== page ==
Why Azure Deployment Slots are Awesome and How to Use Them

Barry Luijbregts Developer Career Development, Developer Tips, Tricks & Resources Leave a Comment

Azure App Services are extremely useful for developers. It offers Web Apps, API Apps, Mobile Apps and Function Apps (that run Azure Functions). These apps are incredibly powerful and can literally get you up and running in minutes. They provide a host of amazing features like (auto)scaling, easy authentication, offline sync (for Mobile Apps), hybrid connections and much, much more. One feature that these apps share is probably the most underrated one that many people don’t know about: deployment slots.

 

What Are Azure App Service Deployment Slots?

Deployment slots are incredible! They are the reason for many people to start using Azure App Services, like Web Apps. Let me explain why.

azure-slots-diagram

Suppose that you have a Web App deployed in an Azure App Service and it has a URL like production.website.com. In Azure App Services, you can very easily add an additional deployment slot. This is a full-fledged App Service – in this case, another Web App – that sits next to your original Web App. The deployment slot has a different URL, maybe something like staging.website.com. Your users would be accessing your original Web App because that is your production environment slot. You can deploy a new version of the Web App into a secondary deployment slot, so you can test it before it goes live.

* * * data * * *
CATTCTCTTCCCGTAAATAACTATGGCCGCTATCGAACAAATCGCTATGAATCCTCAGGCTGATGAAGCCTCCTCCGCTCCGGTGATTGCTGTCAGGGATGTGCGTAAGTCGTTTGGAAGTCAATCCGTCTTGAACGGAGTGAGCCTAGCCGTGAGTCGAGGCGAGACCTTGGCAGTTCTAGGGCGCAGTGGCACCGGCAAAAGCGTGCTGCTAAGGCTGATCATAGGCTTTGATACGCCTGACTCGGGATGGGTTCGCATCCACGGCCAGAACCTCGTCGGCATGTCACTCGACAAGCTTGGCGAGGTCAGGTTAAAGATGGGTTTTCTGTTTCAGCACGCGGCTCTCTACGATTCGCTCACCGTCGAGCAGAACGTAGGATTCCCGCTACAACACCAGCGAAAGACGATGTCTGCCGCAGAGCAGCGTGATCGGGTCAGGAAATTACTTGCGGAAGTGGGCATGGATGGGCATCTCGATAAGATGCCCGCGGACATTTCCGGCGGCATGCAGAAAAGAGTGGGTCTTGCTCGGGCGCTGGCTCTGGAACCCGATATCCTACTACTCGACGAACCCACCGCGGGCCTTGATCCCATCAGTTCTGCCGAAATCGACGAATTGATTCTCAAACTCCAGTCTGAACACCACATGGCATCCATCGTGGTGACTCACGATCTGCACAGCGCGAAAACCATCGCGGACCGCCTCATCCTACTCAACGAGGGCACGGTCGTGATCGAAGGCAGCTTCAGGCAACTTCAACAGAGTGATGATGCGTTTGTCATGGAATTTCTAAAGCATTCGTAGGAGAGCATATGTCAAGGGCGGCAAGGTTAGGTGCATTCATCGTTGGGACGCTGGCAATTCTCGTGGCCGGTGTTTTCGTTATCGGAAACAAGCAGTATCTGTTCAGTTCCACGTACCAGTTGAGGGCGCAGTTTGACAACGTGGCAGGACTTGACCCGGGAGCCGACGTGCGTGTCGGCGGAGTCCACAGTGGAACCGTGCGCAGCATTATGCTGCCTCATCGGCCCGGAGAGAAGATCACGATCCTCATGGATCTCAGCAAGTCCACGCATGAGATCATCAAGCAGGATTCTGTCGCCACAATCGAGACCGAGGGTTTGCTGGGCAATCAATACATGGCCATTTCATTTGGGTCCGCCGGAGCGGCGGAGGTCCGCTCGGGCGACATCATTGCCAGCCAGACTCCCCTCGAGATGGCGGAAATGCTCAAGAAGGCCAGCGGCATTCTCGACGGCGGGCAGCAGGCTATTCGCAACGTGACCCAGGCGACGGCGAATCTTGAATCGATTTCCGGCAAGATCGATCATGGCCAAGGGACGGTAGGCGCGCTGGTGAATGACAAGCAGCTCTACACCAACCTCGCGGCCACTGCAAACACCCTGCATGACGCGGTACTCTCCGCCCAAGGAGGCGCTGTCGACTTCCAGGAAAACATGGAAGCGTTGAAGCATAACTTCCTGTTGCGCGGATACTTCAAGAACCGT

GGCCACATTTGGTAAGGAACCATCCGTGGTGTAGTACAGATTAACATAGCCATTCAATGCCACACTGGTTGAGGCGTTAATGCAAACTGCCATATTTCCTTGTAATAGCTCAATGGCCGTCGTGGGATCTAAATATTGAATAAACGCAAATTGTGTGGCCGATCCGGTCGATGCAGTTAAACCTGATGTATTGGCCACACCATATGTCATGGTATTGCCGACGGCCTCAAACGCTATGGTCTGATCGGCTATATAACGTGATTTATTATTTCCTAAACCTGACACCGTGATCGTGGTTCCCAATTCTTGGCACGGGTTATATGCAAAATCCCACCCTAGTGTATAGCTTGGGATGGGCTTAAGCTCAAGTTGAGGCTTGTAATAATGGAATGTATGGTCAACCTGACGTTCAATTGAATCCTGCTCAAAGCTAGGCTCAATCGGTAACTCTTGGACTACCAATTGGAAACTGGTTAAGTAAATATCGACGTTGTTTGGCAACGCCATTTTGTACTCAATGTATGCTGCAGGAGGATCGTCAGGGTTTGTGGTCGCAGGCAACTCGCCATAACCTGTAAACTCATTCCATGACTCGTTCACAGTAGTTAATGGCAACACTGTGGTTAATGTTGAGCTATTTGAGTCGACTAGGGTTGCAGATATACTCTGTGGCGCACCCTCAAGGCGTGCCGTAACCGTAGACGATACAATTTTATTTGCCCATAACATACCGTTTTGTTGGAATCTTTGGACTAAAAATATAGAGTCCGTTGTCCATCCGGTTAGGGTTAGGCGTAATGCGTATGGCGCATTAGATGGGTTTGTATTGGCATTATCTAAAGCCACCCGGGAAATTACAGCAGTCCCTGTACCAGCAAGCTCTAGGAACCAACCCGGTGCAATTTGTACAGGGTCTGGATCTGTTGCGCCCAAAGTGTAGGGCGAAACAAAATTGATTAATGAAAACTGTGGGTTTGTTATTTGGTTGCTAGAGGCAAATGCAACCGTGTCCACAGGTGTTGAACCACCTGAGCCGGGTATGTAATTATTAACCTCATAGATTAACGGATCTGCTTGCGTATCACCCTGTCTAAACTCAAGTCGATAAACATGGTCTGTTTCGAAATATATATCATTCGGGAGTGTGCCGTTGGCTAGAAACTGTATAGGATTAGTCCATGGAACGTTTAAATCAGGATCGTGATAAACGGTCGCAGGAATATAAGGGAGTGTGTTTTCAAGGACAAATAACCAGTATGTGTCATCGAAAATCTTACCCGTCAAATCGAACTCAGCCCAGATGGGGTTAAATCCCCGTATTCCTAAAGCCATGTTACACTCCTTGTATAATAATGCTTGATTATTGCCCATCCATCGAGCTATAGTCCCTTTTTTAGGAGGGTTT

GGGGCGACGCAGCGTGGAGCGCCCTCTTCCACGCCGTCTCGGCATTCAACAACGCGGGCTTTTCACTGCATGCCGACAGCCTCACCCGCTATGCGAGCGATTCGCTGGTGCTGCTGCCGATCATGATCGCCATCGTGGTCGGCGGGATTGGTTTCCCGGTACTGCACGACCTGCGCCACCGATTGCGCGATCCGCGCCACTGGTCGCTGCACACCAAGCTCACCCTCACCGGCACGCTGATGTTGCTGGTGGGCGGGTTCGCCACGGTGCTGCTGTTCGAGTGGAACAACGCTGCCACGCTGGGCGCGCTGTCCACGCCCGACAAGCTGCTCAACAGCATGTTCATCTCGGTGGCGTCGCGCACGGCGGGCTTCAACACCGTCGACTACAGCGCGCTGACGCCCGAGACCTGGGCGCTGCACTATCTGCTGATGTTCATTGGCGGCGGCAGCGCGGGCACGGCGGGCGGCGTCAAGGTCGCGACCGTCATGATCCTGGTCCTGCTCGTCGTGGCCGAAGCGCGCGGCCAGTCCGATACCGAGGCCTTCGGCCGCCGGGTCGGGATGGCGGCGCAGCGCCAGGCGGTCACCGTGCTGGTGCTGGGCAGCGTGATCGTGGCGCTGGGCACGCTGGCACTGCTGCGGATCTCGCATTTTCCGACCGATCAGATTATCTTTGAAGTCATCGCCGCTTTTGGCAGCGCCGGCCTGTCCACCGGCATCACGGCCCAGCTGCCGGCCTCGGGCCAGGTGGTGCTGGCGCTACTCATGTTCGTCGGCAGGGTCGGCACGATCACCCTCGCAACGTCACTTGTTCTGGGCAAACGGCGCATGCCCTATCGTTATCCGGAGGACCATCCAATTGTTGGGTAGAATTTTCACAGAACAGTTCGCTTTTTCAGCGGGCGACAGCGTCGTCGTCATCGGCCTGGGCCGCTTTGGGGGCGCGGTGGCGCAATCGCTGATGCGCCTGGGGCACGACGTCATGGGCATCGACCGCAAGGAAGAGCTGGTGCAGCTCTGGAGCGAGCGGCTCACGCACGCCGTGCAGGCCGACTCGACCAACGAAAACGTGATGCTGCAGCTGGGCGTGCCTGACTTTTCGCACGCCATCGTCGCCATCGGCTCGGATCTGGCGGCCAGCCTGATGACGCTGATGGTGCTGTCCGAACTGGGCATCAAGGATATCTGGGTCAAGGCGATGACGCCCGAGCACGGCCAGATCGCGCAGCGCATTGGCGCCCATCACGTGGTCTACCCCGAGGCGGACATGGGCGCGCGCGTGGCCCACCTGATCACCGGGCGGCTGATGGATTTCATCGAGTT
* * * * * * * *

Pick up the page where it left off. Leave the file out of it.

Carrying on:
Instead of deploying your Web App to a staging slot, you could have deployed it as whole new App Service. But here is the magic of deployment slots: you can now swap the staging deployment slot with production within your same App Service. When you do this, users will notice almost nothing and experience no downtime. The swap functionality of the deployment slot takes care of this magic. Isn’t that awesome?

 

Deployment Slot Facts

Before I tell you even more about what make Azure deployment slots awesome, let me state the facts about deployment slots:

  • Each deployment slot is like a full-fledged App Service instance.
  • The original App Service deployment slot is also called the production slot.
  • Deployment slots can copy the configuration (AppSettings and Connectionstrings) of the original App Service or other deployment slots.
  • When you scale a deployment slot (up or out), you also scale all the other slots of the App Service. This is because all slots share the same App Service Plan.
  • Because all deployments lots run within the same App Service and its App Service Plan, deployment slots are free to use if you are using the Standard pricing tier or higher.
  • If you have installed any site extensions, you need to do that again in a deployment slot, as it is a new App Service instance.
  • Deployment slots have a different URL than the original App Service. This URL is based on the name you give the deployment slot. For instance, “staging” can become http://website-staging.azurewebsites.net.

Alright, let’s look in more detail at how to set up Azure deployment slots and what the major benefits are.

 

Setting Up Azure App Service Deployment Slots

Creating a deployment slot is very easy and, as always, there are many ways to do it. You can use the Azure Portal, Azure CLI, Azure PowerShell and the Azure Management API. I’ll show you how to do it using the Azure Portal.

In the Azure Portal, navigate to your App Service – let’s say it’s a Web App – and click the deployment slots menu item:

Creating Azure deployment slots

Creating an Azure deployment slot